Aiko prides herself on her excellent cooking, and absolutely loves making meals for visitors.
She gets lonely very, very easily. Social interaction is extremely important to her, and if she's left alone for too long she starts to get upset.
She greatly values her traditions and her culture, and luckily for her, so do her people. Festivals, dances, and dishes of old Ryukyuan culture are still a large part of life on Okinawa.
To the rest of Japan, she has a very heavy, easily noticeable accent (much like a deep southern accent in America). It makes it difficult for the other prefectures to understand her. Not only does this make it difficult, but Okinawa also has a bad habit of slipping into Ryukyuan, which is a seperate language, or the Okinawan dialect of Japanese, which resembles Ryukyuan very closely.
She's able to speak four languages: Ryukyan, Chinese, Japanese, and more recently English. She also knows a little bit of Korean, though she's not fluent.
She learned English during her stay with America after WW2. He actually did a relatively good job considering how difficult she was to teach. Her English is informal and littered with American slang, which is often either outdated or misused. She also says Japanese sayings in English, which tends to be quite confusing.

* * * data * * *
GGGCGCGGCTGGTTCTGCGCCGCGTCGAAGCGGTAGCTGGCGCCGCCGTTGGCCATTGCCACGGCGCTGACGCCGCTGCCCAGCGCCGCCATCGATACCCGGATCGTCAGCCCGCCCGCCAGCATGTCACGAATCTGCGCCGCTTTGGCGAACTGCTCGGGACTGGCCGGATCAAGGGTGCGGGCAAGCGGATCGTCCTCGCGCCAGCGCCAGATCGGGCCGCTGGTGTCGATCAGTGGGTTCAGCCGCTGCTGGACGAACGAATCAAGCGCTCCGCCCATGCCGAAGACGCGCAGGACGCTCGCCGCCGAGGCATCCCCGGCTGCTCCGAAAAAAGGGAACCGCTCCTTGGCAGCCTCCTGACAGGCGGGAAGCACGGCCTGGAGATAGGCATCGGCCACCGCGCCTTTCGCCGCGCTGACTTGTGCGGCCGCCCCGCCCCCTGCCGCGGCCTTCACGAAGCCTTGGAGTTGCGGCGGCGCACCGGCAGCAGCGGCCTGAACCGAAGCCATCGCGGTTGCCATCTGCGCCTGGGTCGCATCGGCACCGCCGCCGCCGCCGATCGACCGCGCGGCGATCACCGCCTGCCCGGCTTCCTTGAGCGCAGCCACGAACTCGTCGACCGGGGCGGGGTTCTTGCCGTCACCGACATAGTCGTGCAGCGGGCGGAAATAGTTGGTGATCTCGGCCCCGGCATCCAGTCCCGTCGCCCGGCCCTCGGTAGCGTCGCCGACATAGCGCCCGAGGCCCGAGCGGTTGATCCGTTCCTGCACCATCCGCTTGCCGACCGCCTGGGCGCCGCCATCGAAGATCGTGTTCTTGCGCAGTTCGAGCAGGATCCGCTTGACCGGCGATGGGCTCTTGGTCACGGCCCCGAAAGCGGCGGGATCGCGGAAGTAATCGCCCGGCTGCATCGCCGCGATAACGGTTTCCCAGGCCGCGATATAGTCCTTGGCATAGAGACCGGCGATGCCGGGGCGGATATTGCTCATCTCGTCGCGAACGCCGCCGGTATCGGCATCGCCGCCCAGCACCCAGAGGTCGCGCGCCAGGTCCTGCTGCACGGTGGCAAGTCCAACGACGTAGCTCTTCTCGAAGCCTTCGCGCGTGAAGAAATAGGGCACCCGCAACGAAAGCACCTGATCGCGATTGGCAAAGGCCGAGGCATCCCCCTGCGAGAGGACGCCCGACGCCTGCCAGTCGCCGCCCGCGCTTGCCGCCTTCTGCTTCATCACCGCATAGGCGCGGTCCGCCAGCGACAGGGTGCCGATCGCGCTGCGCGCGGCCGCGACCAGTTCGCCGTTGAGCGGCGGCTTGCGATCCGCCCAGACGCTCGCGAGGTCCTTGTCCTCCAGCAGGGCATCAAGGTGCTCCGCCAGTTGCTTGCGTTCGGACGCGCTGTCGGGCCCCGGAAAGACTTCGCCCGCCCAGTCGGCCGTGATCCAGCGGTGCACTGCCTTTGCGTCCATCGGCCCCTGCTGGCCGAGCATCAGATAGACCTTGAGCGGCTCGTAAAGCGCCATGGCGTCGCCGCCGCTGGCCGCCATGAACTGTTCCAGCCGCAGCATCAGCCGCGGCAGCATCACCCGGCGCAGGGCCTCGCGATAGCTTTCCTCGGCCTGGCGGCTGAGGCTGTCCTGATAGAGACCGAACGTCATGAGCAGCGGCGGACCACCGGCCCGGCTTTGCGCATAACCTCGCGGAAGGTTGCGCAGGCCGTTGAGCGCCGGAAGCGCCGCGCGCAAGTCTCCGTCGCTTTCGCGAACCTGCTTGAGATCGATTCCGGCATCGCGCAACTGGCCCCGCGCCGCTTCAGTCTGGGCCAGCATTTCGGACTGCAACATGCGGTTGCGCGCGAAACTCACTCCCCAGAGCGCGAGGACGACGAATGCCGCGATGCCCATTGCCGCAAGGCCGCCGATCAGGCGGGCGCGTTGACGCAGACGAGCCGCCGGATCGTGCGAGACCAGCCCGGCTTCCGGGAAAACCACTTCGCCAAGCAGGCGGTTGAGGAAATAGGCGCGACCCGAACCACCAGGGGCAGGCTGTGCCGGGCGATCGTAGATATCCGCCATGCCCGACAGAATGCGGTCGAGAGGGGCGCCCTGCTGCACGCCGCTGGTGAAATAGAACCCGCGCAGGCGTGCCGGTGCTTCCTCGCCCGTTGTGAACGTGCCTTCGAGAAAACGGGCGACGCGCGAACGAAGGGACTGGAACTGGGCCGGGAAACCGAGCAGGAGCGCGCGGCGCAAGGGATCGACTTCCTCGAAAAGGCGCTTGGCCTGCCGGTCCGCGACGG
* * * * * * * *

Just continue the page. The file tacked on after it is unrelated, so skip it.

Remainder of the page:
She misses the days when she was an important trading center, when she was independent and was able to trade with whoever she wanted. There were always people visiting, laughing, and talking. It was extremely lively. Oftentimes, when she's alone, she'll dreamily reminisce about those times.
Her relationship with Japan is very difficult to explain. She sees him as arrogant and only concerned with what will get him what he wants. They argue a lot, even now. Her tendency to dwell on the past means she often brings it up during these arguments. She gets very upset afterwards, and sulks in her room for a while. However, she has gotten along with Japan at times (such as during New Year's).